Knowing your heart rate (HR) helps to monitor your fitness level. In this article, we will give you a complete guide about healthy resting heart rate. The heartbeat rate, or pulse, represents the number of times the heart pumps in a minute. Heart rate varies from person to person and knowing your own can be an essential sensor of heart health. As we age, the pulse frequency and regularity can change; the changes may be due to heart conditions or other conditions that need attention.
Heart rate and blood pressure
Very often, it is thought that heart rate is closely related to blood pressure. But the results of the two measurements allow different considerations and, above all, do not necessarily increase proportionally to each other.
If, for example, the number of beats in a minute increases, even considerably, the body can compensate for this greater thrust of the blood by favoring the blood vessels’ dilation. And this reducing the pressure exerted on the walls; this phenomenon occurs, for example, during physical activity. The healthy resting heart rate increases considerably in intense exercise, while blood pressure only undergoes a very modest increase.
Healthy resting heart rate
Heart rate is a measure of the number of heartbeats in one minute. Most literature and medical associations cite a frequency between 60 and 100 beats per minute at rest (i.e., after at least 10 minutes of resting) as average values. Is seated and relaxed).
In the case of children, the values can be proportionally higher:
- Infants 0 – 1 month: 70 – 190 bpm
- Children 1 – 11 months: 80 – 160 bpm
- Children 1 – 2 years: 80 – 130 bpm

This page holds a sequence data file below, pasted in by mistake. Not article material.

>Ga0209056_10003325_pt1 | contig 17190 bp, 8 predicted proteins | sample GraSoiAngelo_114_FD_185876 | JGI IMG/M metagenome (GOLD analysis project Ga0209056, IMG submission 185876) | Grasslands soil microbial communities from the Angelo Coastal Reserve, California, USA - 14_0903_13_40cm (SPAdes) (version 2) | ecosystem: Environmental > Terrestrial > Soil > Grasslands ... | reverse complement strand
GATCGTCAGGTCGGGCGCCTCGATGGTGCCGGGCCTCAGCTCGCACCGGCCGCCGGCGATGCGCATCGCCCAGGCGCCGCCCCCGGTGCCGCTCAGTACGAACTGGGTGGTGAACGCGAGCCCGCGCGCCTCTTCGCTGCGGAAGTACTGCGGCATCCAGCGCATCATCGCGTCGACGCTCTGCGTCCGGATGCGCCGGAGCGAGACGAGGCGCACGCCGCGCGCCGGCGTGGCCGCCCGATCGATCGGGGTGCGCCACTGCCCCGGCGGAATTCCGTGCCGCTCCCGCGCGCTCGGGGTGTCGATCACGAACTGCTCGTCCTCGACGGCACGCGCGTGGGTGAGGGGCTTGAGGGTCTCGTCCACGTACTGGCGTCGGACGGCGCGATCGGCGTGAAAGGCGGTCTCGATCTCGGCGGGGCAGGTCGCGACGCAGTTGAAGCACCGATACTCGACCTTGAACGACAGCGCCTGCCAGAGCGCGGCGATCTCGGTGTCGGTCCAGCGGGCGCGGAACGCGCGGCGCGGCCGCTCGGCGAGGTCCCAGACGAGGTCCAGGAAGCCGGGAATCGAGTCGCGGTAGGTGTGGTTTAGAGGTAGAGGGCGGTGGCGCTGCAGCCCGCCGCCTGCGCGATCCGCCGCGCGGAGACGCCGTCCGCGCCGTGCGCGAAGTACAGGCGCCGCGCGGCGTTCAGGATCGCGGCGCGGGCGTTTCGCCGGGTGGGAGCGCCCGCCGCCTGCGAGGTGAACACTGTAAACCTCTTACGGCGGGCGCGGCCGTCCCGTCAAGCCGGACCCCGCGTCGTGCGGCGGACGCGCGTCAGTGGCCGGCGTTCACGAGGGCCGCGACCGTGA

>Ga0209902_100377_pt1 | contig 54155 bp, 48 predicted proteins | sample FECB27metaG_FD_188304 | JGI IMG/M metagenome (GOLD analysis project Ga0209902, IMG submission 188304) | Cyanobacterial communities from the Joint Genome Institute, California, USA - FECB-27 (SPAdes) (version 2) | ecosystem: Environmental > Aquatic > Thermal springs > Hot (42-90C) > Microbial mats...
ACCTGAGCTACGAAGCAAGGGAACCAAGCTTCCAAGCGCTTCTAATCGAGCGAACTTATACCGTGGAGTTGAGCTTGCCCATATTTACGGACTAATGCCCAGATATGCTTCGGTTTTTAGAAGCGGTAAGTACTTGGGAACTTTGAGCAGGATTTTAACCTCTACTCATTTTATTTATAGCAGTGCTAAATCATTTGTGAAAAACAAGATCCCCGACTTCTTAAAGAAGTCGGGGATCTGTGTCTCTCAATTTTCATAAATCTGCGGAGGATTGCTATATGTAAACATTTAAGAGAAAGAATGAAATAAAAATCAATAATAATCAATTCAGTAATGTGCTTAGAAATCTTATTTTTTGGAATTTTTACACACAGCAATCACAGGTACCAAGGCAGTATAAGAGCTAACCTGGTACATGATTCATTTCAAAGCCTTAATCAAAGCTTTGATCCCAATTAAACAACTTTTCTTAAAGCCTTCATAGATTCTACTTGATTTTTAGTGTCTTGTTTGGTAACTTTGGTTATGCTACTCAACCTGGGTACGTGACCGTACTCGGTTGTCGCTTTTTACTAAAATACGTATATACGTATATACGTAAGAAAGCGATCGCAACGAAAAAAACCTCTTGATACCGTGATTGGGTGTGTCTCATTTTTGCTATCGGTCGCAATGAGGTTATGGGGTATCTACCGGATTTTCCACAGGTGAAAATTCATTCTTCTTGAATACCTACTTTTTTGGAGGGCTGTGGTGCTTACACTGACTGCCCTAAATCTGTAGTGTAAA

- So the children 3 – 4 years: 80 – 120 bpm
- Children 5 – 6 years: 75 – 115 bpm
- Children 7 – 9 years: 70 – 110 bpm
Alterations concerning the average values are respectively called
- when the beats are faster,
- when the number of beats per minute is lower.
However, it is an increasingly widespread opinion and supported by numerous studies that a correct normal range is that between 50 and 90 BMP, as higher values are correlated with a significant increase in cardiovascular risk. In general, a lower healthy resting heart rate rest implies better heart function and better physical shape. It is common in well-trained athletes to find significantly lower values between 40 and 60 bpm. During sleep, on the other hand, lower values are typical for anyone, equal to 40-50 beats per minute or even lower.
Healthy resting heart rate factors that can affect
Many factors can influence the heartbeat rate, for example:
- work out,
- temperature and humidity of the air (if they increase, the heart can accelerate accordingly, for a maximum of 5-10 more beats per minute),
- body position (especially if you have just moved, while after a couple of minutes the heartbeat returns to basal levels regardless of work),
- Sensations, emotions, stress, …
- obesity (may slightly increase frequency),
- Drugs (beta-blockers, for the thyroid, …).
Finally, we underline that heart rate and blood pressure are not necessarily correlated with each other; even if the heart starts beating faster, the pressure does not necessarily go up as a result because the nervous system could intervene by increasing the number and opening of blood vessels thus maintaining the value constant despite the increase in strength.
When to contact your doctor: Healthy Resting Heart Rate
Although many factors can affect the measurement results, an unusually high or low value could indicate a pathological problem; it is therefore recommended to consult the doctor if the resting heart rate is permanently higher than 100 beats per minute (tachycardia) or in case of resting results lower than 60 beats per minute (bradycardia) if not justified by a high-level sporting practice.
The recommendation is all the more true in case of symptoms such as:
- episodes of fainting,
- shortness of breath (dyspnea)
Healthy resting heart rate: Measurement and average values